Address Resolution Protocol (ARP): What It Is and How It Works
The address resolution protocol, or ARP, connects an always-changing IP address to a fixed media access (MAC) address. A directory holds a detailed map of both IP addresses and MAC addresses.
The ARP protocol may sound confusing. While the computing is complex, the work moves quickly. You may never even know the translation is happening.
What is ARP?
Every device within a local area network (LAN) has two addresses. One changes (your IP address), and one is fixed (your MAC address). ARP keeps those two systems connected.
The ARP process involves translation. For example, your IP address may be quite a bit shorter than your MAC address. And they're never made up of the same numerals in the same order.
But if a system can't resolve one to the other, data can't flow between devices. Quick translation is critical.
The Internet Working Group developed the ARP protocol back in 1982, and it serves as the foundation of connectivity today.
How does ARP work?
A piece of data arrives at a network gateway, and it needs to connect with a machine within the LAN. ARP helps the data arrive at the right place.
The ARP protocol leans on:
MAC address. Also known as the data link layer, the MAC address connects two devices and allows them to transfer information.
IP addresses. When a new device joins a LAN, the system assigns an IP address. Periodically, the system randomizes and assigns new IP addresses to protect user privacy. An IP address facilitates packet forwarding through routers.
The following steps take place during the ARP process:
Arrival. Data is destined for a machine on the LAN, and it lands on a piece of hardware within the network.
Check. The gateway machine asks the ARP program to find a MAC address that matches the IP address specified in the data packet. ARP uses a simple message format with a size that can vary.
Specification. When the lookup is complete, the gateway machine releases the information, and the data moves ahead.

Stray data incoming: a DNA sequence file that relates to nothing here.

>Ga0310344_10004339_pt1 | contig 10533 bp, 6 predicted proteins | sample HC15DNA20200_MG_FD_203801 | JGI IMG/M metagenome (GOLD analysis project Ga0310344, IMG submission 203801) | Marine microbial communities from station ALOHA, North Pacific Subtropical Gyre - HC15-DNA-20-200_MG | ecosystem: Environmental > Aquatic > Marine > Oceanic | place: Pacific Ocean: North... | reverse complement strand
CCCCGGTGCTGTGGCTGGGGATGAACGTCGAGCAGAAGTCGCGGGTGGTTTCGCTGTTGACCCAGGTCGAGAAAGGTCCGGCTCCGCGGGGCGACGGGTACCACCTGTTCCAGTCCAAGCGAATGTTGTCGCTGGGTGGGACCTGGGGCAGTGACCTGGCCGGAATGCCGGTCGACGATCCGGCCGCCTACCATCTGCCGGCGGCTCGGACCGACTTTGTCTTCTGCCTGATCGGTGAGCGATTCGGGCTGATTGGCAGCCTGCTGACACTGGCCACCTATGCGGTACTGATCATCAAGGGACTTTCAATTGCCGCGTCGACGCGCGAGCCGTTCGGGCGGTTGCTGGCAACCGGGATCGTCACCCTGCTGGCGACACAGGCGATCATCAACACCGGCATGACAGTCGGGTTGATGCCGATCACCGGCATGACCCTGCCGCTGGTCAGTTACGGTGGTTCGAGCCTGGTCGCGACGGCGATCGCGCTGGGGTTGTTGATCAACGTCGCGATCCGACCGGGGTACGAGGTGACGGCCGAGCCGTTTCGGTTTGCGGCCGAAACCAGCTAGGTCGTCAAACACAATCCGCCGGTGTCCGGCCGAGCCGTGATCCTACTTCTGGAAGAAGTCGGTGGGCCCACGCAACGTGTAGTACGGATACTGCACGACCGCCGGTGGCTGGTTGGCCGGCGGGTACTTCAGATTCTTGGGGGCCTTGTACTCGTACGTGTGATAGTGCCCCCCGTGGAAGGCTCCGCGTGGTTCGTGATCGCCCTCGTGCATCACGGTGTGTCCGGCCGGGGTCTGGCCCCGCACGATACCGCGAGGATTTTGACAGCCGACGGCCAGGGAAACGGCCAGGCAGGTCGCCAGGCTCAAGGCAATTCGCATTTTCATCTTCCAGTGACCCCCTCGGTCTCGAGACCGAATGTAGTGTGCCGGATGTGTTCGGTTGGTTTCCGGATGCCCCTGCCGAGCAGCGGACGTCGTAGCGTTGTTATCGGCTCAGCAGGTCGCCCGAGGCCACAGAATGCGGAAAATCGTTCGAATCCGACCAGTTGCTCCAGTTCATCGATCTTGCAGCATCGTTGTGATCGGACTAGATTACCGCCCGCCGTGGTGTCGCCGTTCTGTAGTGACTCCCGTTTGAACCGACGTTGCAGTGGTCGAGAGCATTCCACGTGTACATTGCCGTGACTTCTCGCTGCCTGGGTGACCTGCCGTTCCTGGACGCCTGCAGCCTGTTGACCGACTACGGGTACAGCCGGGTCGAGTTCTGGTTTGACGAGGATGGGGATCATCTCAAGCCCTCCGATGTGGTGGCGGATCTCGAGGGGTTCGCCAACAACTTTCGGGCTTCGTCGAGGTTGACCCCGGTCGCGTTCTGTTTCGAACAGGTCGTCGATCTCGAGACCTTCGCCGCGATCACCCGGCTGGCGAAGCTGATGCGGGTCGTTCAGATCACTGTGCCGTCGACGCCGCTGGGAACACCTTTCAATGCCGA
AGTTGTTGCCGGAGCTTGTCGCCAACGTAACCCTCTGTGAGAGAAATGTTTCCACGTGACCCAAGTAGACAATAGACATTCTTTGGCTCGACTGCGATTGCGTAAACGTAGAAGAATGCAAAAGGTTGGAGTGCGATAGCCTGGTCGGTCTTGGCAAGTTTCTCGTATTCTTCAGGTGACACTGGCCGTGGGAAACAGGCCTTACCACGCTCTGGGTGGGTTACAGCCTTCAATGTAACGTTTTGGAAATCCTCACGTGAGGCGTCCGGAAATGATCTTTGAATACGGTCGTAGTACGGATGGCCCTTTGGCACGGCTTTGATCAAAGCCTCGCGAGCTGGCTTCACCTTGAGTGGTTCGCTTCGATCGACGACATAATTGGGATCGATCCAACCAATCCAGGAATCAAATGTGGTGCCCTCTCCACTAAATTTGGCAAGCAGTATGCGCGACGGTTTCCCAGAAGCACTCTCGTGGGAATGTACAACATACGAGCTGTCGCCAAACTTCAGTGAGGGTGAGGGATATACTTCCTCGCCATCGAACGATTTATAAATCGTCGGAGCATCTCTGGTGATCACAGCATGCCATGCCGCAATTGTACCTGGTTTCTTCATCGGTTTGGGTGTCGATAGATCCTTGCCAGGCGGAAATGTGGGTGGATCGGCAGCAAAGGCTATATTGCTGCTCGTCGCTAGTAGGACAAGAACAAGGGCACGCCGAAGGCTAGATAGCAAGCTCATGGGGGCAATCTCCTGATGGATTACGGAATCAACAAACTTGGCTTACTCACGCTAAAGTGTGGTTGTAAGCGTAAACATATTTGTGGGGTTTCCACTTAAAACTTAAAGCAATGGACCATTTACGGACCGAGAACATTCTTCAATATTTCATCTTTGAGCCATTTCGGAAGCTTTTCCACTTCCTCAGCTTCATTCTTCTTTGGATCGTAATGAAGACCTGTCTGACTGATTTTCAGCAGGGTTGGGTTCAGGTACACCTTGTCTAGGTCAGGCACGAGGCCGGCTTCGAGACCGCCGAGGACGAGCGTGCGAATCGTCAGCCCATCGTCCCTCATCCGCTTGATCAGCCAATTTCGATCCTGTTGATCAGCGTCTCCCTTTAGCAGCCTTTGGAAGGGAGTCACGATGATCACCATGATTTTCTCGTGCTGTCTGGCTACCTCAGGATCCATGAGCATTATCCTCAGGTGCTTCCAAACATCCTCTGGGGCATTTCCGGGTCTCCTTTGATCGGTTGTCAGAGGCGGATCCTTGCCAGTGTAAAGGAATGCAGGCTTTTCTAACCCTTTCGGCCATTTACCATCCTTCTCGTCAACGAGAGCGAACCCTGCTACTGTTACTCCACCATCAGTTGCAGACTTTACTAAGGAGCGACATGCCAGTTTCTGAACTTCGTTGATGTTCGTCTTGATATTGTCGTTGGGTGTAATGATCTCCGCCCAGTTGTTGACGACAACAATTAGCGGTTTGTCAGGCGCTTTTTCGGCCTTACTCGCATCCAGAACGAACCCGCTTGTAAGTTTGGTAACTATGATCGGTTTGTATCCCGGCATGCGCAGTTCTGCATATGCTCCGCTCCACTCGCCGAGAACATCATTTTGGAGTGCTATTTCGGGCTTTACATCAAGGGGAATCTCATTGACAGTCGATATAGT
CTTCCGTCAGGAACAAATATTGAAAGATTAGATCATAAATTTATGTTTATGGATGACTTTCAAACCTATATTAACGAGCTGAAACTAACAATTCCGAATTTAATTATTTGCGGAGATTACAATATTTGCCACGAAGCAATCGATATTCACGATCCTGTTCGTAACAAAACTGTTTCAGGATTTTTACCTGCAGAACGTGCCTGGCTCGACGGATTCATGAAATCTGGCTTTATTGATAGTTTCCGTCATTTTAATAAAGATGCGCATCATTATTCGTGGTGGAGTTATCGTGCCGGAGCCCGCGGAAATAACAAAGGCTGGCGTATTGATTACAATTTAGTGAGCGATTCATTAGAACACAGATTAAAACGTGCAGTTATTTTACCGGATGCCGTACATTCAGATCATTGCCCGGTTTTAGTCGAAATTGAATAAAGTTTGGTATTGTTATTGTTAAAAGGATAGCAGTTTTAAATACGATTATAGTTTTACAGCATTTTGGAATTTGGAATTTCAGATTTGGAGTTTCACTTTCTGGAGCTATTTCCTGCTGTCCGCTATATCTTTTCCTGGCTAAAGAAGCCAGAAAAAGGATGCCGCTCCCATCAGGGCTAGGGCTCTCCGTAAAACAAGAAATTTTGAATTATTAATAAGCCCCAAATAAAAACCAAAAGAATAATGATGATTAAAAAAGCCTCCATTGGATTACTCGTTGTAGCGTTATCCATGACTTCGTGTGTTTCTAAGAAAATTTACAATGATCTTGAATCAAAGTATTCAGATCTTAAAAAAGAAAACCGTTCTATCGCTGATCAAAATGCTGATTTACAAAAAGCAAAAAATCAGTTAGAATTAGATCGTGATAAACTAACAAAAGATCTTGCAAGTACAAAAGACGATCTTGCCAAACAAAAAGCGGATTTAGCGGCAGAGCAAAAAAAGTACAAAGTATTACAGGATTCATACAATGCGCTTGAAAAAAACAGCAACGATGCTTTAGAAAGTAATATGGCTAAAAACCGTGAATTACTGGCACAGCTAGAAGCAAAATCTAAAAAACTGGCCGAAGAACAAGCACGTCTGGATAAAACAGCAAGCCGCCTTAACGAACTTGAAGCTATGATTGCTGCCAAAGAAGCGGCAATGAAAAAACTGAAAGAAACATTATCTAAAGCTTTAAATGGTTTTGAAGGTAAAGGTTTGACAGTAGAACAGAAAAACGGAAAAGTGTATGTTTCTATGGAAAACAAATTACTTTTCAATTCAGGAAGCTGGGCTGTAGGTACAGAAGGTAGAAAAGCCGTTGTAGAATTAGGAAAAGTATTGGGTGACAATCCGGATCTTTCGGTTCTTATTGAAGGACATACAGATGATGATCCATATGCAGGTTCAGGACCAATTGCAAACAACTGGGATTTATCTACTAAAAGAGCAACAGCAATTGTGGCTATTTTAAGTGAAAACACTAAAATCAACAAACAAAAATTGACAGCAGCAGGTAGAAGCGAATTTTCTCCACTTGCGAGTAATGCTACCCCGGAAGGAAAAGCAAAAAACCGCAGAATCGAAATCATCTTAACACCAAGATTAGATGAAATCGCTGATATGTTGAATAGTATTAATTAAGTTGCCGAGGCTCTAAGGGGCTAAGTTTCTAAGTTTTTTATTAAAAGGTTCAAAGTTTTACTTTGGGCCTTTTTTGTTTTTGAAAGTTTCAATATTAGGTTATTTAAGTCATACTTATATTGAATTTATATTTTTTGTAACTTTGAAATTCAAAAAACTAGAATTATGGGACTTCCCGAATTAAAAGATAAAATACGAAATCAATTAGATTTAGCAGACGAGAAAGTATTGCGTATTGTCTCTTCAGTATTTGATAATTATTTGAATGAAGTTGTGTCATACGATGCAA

Client-requested illustration: https://cdn.ttgtmedia.com/rms/onlineimages/whatis-arp_desktop.png
Let's dig deeper into ARP message formats. A typical request includes several fields, such as these:
Hardware address length
Protocol address length
Sender hardware address
Sender protocol address
Target hardware address
Target protocol address
While a great deal of information sits within each message, the total size is very small.
Types of ARP variations
We've described a simple ARP message and protocol. But companies can experiment and develop their own implementation methods.
These are two different versions of ARP companies often use.
Inverse: A system begins with the MAC address and requests an IP address.
Proxy: A device on the network handles ARP requests coming from IP addresses that aren't on the LAN.
Some companies prefer to avoid ARP altogether, and they use the Neighbor Discovery Protocol. The Network Working Group released Internet Protocol Version 6 (IPv6) in 2007, and this release supports the NDP. Companies that use NDP allow computers to maintain lists of known addresses rather than using an active protocol for lookup.
Known ARP problems
While ARP is fast and efficient, hackers can manipulate the system.
During an ARP spoofing (or ARP poisoning) attack, a hacker crafts fake ARP messages that link a malignant MAC address and a legitimate LAN IP address. Data heading to the victim's device will go to the hacker instead. This approach can lead to man-in-the-middle attacks.
An ARP spoofing attack is very similar to an IP spoofing attack. Learn more about how this vulnerability works and how you can address it on our blog.
An Ethernet Address Resolution Protocol. (November 1982). Network Working Group.
ARP Message Format. TCP/IP Guide.
Neighbor Discovery for IP Version 6 (IPv6). (September 2007). Network Working Group.